Methods returning std::future objects create objects with std::async, with a launch policy of std::launch::deferred. This means the part of the invoked method that runs asynchronously will not run until the client invokes either the get or wait method of the returned std::future object. To prevent blocking the main thread, the client will invoke the get or wait method on a separate thread. This provides the greatest control over the timing of the deferred execution, since the client thread chooses when to invoke the get or wait method.

If an exception occurs during the deferred invocation, the get method throws that exception.

The client is responsible for synchronizing access to state shared among any threads it creates.

SDK Multi-Threading

In this mode, the client uses only one thread directly but is aware of and accounts for additional threads.

The client wraps methods returning std::future objects with Callback objects, providing call-back functions to those objects. Such objects invoke the call-back functions passed to them on a different thread than the one which invoked the method which created the Callback object, since the Callback objects run the asynchronous part of such methods on a thread launched with std::async with a launch policy of std::launch::async.

The client is responsible for synchronizing access to state shared among the call-back thread, the invoking thread, and any other threads the client creates.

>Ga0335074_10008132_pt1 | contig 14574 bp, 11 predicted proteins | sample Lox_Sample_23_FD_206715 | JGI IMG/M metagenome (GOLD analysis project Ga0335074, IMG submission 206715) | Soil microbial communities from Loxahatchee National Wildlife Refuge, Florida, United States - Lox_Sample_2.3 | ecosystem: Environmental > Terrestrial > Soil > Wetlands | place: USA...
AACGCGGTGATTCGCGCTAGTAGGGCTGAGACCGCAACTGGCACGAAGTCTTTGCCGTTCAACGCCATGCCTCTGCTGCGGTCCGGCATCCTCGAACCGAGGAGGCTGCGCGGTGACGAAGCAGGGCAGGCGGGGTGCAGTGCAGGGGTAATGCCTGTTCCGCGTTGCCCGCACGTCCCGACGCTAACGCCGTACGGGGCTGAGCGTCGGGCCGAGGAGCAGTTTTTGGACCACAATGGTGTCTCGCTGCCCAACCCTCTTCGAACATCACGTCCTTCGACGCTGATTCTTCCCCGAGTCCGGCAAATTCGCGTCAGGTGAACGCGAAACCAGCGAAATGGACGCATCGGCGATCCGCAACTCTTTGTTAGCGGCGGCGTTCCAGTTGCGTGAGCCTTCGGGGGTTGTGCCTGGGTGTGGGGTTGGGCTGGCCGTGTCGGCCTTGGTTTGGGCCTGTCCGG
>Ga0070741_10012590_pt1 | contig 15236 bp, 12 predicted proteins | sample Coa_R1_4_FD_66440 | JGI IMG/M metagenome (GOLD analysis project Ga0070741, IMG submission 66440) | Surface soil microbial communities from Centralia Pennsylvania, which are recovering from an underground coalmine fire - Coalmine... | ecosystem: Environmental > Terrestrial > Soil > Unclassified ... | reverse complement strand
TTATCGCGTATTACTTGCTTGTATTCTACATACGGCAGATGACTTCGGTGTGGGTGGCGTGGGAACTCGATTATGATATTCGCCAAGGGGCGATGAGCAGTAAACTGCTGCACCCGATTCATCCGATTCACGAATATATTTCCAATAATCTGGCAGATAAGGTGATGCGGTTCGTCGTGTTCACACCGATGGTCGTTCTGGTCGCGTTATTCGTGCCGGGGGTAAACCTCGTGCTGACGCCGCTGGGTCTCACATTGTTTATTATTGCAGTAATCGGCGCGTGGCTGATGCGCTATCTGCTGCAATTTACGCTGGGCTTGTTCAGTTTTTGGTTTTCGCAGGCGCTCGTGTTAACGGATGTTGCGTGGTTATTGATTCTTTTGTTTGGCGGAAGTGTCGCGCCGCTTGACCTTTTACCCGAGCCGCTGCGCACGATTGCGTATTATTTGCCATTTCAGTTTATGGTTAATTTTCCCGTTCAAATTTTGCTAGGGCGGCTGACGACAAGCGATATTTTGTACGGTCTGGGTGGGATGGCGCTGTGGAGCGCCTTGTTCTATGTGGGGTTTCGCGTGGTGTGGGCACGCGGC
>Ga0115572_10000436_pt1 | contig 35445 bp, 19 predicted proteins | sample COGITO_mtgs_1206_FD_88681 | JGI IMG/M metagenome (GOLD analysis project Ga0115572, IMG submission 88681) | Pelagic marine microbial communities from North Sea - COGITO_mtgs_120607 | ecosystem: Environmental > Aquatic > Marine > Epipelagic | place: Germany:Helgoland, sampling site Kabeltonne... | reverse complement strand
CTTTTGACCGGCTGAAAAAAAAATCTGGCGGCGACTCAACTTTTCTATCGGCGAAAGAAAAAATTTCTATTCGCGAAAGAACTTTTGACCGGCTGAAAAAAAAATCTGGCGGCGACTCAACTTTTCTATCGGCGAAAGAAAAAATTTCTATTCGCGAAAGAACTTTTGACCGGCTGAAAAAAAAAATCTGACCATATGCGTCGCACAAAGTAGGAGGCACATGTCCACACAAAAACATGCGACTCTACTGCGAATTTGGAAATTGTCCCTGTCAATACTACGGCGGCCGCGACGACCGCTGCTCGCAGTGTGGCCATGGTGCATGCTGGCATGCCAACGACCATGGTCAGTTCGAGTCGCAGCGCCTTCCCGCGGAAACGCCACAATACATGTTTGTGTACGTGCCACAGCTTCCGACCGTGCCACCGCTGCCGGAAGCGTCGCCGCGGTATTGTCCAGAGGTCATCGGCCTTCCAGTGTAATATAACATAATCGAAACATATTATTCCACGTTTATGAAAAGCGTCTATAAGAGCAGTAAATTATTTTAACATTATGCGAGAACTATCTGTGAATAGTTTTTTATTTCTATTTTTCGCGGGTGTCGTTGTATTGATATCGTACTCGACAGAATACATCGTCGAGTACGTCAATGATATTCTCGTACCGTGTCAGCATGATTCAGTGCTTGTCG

The lifetime of a Callback object must encompass the entire activity, so do not destroy a Callback object until its associated call-back function has run.

Single Threading

In this mode, the client has one thread and performs no state synchronization.

The client wraps methods returning std::future objects with Pollable objects. These objects create internal threads. Such threads are not exposed to the client and do not access client state, so no synchronization is required.

Clients running a “game loop”, such as an update-render loop, can check the IsReady property of the Pollable object to determine if the result of the operation is available. When it is true, the client can use the other properties of the Pollable object to get the value (if the method was successful) or the exception (if it was not). All such methods are guaranteed to return quickly, making them suitable for use in a game loop.

The lifetime of a Pollable object must encompass the entire activity. In other words, do not destroy a Pollable object until its IsReady property returns true.

Methods returning void do not create internal threads. If they have long-running components, the object will provide properties to check the status (e.g., IsReady) and get the result (e.g., Value), much like the Pollable objects.


SDK Types

All types in the Authorization SDK are in the Twitch namespace.


Unity is multi-threaded internally but its public interface is single-threaded. All UI elements are accessible only on the main thread. Unity uses coroutines to achieve asynchronicity.

The Authorization SDK has a utility class, Coroutine<T>, which implements System.Collections.IEnumerator and is suitable for use in Unity coroutines. All asynchronous methods in the Authorization SDK return an object of this type. The template class T is the type of the desired final result of such a method.

When the coroutine is complete, the Coroutine<T> instance makes the result available in its Value property. If a method is asynchronous but has no useful result, T is object and the Value property is undefined (usually null). Before the coroutine is complete, all public properties are undefined.

If an asynchronous method fails, accessing the Value property will throw an exception. If you do not want to have to handle such exceptions, check the Exception property first. If it is null, it is safe to access the Value property.